After the Tennessee legislature twice failed to advance resolutions this year to condemn white nationalists and neo-Nazis, an Illinois lawmaker has taken the resolution's text and filed it for himself.

But in addition to asking for the Illinois General Assembly to denounce neo-Nazis, Democratic Rep. Lou Lang's resolution specifically calls out the House of Representatives in Tennessee.

MORE: For the second time, a resolution to denounce neo-Nazis has failed in the Tennessee legislature

The Illinois House resolution filed this week alleges that the Tennessee House of Representatives "failed to summon sufficient moral courage and basic decency to place itself on the record against such a sinister and pernicious ideology infecting the body politic of the United States."

It also states that the House in Tennessee had "been cowed by the growing influence of white nationalists and neo-Nazis."

The resolution goes on to say that the Illinois legislature wishes to adopt the full text of the initial resolution introduced by Tennessee state Rep. John Ray Clemmons, D-Nashville.

Clemmons' resolution died in a House subcommittee in mid-March after he failed to receive a second motion to discuss the resolution.QA

Earlier this month, House Republican Caucus Chairman Rep. Ryan Williams, R-Cookeville, sponsored a nearly identical version of Clemmons' resolution that omitted a paragraph urging law enforcement to recognize and pursue white nationalist groups as "domestic terrorist organizations."

He then withdrew it from consideration, citing concerns from other Republicans about the text of the resolution.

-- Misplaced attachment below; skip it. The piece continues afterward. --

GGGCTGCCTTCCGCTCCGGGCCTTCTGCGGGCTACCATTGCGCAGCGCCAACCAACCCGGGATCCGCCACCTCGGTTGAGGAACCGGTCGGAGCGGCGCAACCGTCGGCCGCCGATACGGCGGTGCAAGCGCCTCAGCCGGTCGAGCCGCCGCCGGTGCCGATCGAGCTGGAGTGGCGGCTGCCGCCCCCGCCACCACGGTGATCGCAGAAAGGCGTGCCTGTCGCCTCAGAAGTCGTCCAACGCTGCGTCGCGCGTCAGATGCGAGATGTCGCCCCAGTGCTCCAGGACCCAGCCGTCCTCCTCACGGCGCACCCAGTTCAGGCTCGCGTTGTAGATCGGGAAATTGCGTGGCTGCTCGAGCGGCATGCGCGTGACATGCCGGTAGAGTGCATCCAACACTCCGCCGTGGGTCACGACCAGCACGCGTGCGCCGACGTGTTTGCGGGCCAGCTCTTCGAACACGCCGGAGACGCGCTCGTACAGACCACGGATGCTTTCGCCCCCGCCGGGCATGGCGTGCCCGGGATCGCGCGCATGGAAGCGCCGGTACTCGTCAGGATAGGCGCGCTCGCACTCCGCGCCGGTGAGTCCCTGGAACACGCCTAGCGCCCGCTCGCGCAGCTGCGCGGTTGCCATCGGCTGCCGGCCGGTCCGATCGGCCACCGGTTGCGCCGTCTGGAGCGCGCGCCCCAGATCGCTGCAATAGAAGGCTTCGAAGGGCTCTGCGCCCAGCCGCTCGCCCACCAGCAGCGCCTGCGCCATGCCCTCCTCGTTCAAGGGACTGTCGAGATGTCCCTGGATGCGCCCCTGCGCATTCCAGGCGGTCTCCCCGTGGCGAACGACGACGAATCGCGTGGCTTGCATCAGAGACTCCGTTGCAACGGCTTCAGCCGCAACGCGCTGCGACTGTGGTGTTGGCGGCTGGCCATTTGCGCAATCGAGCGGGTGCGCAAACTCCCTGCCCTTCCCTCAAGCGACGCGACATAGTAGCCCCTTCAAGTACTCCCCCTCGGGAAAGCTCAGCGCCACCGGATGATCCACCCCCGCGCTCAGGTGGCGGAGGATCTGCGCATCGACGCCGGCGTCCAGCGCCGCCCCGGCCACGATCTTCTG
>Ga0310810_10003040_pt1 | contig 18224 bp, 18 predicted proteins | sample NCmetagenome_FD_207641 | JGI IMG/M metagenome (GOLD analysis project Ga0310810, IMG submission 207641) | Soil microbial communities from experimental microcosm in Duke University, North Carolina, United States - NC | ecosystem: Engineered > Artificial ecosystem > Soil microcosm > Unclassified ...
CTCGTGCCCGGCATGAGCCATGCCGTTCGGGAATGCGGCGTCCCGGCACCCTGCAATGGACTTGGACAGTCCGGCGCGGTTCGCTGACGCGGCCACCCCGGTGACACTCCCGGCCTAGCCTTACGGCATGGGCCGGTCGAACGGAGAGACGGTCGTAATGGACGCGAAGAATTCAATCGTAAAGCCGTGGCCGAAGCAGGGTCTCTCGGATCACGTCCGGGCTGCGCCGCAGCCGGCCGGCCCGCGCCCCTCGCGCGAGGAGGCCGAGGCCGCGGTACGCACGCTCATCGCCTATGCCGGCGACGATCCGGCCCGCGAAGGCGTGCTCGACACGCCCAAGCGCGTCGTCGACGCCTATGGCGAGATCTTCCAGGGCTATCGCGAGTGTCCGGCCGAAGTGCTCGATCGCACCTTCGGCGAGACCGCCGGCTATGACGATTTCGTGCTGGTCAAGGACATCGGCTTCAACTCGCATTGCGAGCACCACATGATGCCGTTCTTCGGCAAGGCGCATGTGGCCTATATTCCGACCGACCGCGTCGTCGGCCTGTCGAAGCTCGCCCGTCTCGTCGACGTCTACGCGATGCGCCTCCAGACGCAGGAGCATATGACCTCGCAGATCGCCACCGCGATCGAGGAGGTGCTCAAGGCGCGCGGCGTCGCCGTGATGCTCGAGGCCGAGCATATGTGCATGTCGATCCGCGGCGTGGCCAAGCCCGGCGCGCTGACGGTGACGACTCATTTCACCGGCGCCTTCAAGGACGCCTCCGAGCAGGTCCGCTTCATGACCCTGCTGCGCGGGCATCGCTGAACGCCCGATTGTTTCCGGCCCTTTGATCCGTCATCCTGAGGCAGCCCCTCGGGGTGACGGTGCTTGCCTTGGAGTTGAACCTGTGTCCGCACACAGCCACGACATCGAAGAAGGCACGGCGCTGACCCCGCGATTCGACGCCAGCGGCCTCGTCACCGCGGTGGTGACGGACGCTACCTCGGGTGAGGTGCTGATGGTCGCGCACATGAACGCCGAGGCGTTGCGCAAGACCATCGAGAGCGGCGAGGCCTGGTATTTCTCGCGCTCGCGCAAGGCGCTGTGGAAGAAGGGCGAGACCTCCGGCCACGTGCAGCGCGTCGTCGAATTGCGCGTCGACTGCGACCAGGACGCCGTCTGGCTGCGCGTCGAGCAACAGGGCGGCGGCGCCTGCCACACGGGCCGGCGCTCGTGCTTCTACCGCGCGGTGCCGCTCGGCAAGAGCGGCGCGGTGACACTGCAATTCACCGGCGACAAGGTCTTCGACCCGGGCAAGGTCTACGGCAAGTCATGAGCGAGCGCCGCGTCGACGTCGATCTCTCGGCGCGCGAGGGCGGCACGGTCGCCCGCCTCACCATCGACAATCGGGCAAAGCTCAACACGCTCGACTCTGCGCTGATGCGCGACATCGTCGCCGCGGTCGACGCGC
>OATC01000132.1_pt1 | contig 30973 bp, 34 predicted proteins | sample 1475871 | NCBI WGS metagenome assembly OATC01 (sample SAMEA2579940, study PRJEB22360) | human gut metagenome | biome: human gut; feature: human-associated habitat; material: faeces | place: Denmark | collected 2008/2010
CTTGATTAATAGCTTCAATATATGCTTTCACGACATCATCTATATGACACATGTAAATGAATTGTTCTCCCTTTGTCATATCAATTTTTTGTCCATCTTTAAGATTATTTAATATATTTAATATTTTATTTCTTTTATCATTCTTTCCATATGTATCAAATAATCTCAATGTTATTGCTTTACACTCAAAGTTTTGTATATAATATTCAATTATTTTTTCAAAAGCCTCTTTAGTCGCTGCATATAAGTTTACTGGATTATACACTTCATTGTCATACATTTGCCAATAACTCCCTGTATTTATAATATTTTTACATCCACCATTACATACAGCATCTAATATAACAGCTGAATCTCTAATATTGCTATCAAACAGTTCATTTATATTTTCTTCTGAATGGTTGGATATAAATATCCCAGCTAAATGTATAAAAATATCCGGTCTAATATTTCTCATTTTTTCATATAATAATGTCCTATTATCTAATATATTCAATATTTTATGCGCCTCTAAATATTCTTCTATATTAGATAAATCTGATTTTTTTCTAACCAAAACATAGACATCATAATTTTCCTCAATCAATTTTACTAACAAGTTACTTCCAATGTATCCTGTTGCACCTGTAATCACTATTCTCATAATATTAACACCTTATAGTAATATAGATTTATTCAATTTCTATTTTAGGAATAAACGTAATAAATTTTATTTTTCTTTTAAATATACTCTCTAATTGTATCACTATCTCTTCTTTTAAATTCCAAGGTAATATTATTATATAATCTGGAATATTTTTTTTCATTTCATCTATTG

Tennessee lawmaker now reaching out to other states to pass neo-Nazi resolution

Speaking to USA TODAY NETWORK - Tennessee on Thursday, Lang said that his resolution, filed Tuesday, has already gained to Republican co-sponsors. He expects "it's going to pass quite easily."

"I thought it was breathtaking that the Tennessee legislature couldn't find it in their heart and soul to turn back the kind of thinking that comes out of those two groups of people," Lang said, referring to neo-Nazis and white nationalists. "I wanted to use the Tennessee experience to make the statement in Illinois ... to show the state of Tennessee how it’s done."

When reached on Thursday, Clemmons said he had spoken with Lang earlier in the day and thanked him for introducing the resolution.

"I've been encouraging others to do the same," Clemmons said, adding that he is starting the process by reaching out to legislators in New Jersey, Texas and California about filing similar resolutions.

"This is something that has gotten national attention, obviously for reasons that are unfortunate for the state of Tennessee, but I have not given up hope that we’ll pass this resolution an I plan to introduce this resolution again next session."

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